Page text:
Perhaps you are familiar with the concept of a Solar Analemma. Set up a camera pointing toward the southern sky so it will record the position of the Sun. Take a picture of that same part of the sky at the same time every day for a year. Adjust for daylight saving time changes in the spring and fall. Some days will be cloudy. Enough clear days will allow images to capture the Sun’s location and resulting pattern in the sky over the course of the year.
The team of Alan Smith and Joe Startin of the Orwel Astronomical Society near Ipswich, Suffolk, UK, reported on their efforts to do just that in 2014-2015. Their story is here. They used a webcam pointing south controlled by a computer. It took a picture mid-day for a year. They created an animated GIF with the images. Below is a screen shot of their GIF after a year of solar images. It is called the analemma. The shape of the analemma is primarily due to two factors. The Earth’s axis is tilted with respect to the plane of its orbit, hence the up and down variation. And, Earth’s orbit is not circular causing the left and right variation. The Earth’s axial tilt also has an effect on the left-right variation. A more detailed explanation of the shape of the analemma can be found courtesy of Louis Strous of the National Solar Observatory, Sacramento Peak, NM.
Winter months cause the Sun to be low in the sky toward the bottom of the figure eight. Summer months cause the Sun to be high in the sky near the top of the figure eight. The tilt of the Earth on its axis, obliquity, causes that vertical change in the figure. If the Earth’s axis was not tilted with respect to the plane of our orbit, the Sun would always track across the sky in the same path with no north-south variation.
What about the left-right variation in the analemma figure? The Earth’s orbit around the Sun is not circular. During winter months in the northern hemisphere, our planet is slightly closer to the Sun and hence travels slightly faster than average. Clocks keep track of the average time it takes the Sun to pass through noon. During the months prior to the winter solstice Earth is gaining speed and the Sun is moving more south in the sky. The Sun passes through noon a few minutes before the clocks say it is noon. We say the Sun is fast. It is imaged in the lower right part of the analemma.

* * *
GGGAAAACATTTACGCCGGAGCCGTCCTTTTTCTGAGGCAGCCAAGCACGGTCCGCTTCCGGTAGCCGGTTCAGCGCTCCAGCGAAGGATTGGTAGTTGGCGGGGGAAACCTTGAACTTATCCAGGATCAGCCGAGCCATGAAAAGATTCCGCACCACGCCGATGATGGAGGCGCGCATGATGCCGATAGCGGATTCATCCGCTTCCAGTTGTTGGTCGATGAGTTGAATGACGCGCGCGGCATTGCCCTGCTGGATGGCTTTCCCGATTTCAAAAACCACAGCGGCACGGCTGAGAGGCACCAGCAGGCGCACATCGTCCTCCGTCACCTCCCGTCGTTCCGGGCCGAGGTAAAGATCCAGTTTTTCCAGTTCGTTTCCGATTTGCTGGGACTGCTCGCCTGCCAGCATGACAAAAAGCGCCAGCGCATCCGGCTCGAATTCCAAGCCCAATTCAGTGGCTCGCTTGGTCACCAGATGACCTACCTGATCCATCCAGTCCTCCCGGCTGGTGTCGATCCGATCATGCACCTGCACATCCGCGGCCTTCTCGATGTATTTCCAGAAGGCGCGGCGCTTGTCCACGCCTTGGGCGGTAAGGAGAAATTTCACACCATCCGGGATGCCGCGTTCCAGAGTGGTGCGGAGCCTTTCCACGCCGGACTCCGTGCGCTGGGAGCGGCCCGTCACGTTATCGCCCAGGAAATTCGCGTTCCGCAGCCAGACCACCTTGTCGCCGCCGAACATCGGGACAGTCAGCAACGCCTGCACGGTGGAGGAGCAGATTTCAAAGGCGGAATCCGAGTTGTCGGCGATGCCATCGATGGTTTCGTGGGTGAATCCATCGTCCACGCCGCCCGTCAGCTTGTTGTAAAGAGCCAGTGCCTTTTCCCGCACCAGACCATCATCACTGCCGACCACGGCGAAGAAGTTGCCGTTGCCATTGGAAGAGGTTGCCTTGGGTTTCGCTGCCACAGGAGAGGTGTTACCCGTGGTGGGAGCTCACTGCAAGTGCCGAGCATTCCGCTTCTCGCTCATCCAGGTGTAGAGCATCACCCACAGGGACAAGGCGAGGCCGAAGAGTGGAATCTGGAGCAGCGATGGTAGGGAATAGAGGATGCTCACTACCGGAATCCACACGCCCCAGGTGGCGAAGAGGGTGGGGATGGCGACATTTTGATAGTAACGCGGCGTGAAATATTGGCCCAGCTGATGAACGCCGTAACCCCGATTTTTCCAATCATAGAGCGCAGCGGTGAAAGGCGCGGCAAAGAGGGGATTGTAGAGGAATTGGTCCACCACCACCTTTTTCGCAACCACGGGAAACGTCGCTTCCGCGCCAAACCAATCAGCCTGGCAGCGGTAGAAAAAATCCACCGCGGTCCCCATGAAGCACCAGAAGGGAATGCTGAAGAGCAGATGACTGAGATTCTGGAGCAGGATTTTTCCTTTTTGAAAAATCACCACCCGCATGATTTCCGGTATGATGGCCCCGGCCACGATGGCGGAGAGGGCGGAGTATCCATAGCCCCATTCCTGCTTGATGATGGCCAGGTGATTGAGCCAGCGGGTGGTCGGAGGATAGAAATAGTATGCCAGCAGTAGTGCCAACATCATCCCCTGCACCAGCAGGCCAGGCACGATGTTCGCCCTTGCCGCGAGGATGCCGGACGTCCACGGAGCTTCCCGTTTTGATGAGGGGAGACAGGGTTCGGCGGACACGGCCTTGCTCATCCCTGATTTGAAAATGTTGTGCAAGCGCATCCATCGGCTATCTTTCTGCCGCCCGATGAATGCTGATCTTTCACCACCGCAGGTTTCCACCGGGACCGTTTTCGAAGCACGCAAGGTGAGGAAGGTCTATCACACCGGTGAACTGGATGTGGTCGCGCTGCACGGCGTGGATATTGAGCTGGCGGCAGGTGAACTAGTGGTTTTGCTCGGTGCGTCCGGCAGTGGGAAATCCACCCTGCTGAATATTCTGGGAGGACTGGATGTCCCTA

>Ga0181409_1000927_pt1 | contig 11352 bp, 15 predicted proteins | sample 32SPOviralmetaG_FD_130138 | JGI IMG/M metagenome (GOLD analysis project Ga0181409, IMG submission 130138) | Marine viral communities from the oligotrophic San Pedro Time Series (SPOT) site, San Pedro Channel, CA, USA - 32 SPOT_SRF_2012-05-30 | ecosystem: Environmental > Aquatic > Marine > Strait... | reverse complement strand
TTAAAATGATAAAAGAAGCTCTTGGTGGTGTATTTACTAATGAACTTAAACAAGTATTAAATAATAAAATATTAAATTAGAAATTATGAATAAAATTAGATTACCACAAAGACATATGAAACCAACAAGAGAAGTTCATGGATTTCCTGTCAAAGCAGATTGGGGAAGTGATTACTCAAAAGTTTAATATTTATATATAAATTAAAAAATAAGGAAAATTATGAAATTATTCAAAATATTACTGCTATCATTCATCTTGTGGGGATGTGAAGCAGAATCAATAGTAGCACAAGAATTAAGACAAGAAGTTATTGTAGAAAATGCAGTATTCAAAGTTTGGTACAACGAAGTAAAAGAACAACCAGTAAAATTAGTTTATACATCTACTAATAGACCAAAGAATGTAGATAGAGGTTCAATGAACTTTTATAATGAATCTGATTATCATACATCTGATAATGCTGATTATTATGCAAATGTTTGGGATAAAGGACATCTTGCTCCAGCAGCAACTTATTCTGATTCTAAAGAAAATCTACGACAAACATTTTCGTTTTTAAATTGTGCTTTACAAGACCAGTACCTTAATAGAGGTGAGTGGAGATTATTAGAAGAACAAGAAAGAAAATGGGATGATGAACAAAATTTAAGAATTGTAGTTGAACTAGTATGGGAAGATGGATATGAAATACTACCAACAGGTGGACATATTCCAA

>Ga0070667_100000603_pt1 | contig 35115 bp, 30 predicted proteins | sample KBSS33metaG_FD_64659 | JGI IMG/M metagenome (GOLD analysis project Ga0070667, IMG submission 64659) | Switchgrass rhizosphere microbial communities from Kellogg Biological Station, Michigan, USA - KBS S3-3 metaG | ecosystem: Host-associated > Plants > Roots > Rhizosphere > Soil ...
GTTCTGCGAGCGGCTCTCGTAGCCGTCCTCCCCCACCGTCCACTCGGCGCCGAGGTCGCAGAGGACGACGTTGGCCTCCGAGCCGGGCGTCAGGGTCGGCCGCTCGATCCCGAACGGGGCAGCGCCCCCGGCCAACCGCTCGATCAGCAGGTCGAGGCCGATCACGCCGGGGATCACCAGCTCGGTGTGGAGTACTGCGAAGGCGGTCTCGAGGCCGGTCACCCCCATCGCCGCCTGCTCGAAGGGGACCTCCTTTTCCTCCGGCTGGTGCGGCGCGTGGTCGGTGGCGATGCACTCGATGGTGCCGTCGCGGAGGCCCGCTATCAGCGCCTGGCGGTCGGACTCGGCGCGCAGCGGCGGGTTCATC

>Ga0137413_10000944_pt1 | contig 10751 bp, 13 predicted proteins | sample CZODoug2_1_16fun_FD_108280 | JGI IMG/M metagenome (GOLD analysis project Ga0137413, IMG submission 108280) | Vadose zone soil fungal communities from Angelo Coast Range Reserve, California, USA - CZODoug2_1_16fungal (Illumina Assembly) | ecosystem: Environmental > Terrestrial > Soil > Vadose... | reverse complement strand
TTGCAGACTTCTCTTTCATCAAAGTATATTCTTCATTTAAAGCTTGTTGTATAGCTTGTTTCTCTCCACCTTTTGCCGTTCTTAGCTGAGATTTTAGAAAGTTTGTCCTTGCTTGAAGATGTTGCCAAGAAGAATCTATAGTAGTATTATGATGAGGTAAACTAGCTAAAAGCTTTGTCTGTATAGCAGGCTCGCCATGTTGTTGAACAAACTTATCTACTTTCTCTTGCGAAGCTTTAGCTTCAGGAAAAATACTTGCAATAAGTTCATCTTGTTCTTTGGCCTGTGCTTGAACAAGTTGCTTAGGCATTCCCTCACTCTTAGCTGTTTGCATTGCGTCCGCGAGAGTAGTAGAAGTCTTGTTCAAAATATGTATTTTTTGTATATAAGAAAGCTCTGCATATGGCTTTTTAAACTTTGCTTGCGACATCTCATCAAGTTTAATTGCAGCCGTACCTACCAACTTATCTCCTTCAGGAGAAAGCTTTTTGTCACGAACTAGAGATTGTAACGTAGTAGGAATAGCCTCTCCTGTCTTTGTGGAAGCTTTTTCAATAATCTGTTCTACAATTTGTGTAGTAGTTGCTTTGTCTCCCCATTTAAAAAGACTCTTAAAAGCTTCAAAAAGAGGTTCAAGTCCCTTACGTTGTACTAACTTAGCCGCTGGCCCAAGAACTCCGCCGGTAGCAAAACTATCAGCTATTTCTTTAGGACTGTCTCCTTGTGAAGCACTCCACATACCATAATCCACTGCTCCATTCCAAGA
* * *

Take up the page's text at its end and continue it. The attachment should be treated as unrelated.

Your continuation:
During summer months in the northern hemisphere, our planet is slightly farther from the Sun and hence travels slightly slower than average. During the months prior to the summer solstice, Earth is losing speed and the Sun is moving more north in the sky. The Sun passes through noon a few minutes after the clocks say it is noon. We say the Sun is slow. It is imaged in the upper left part of the analemma.
Does the Moon trace out a similar figure as it goes through its orbital cycle? The Moon’s orbit is inclined slightly more than 5˚ to the plane of Earth’s orbit. That causes changes in its position up and down in the sky as it orbits. The Moon’s orbit is not a perfect circle. The small amount of eccentricity changes its orbital speed and hence where it appears left and right in the sky. An excellent example was published by the Astronomy Picture of the Day site on 7 May 2020.
Unlike a solar analemma where images are taken at the same time on consecutive days, Moon images are taken 50 min and 29 sec later each time. The Moon slowly orbits to the east. One must wait that much time later each night for it to be in the same framed position for the camera. I considered trying to photograph the Moon on consecutive days. But, winter in the midwest is too harsh. Maybe another time.
I found AuroraMax in Yellowknife, Canada, uploads an all sky video each day from the night before. Here is a link to the most recent video. You can also search for videos from previous dates with the search tool above-left of their current video.
I started looking at nightly video on 5 February. I saved a frame of the video with the Moon visible. It was 6:36 pm in Yellowknife. The next 2 nights were completely cloudy. I was fortunate to get images from video for the next 12 nights. I put these images into a movie format. Dates and times are in the lower right. Night to night variation in weather and visibility are obvious. But, the travel of the Moon is clearly part of a figure that looks a bit like part of an analemma.
I wanted to confirm whether the images were actually going to trace out an analemma. Desktop software let me simulate the sky view from Yellowknife. The time advance was set for 24 hr + 50 min + 29 sec. I stepped through 2 months of time seen in this video. The Moon traced the figure and repeated in the next month.
Would the analemma figure be the same for observers in a different part of the world? Yellowknife is about 62˚ North and 114˚ West. Under ideal condition, they could see this. South horizon is down.
Imagine the view from a Pacific island 50˚ South and 114˚ West during the same time period. North horizon is down.
The view from equatorial Quito, Ecuador, puts the figure more directly overhead but still oriented N-S. A change in the observed date range will cause a change in the figure’s shape. It can become a figure 8.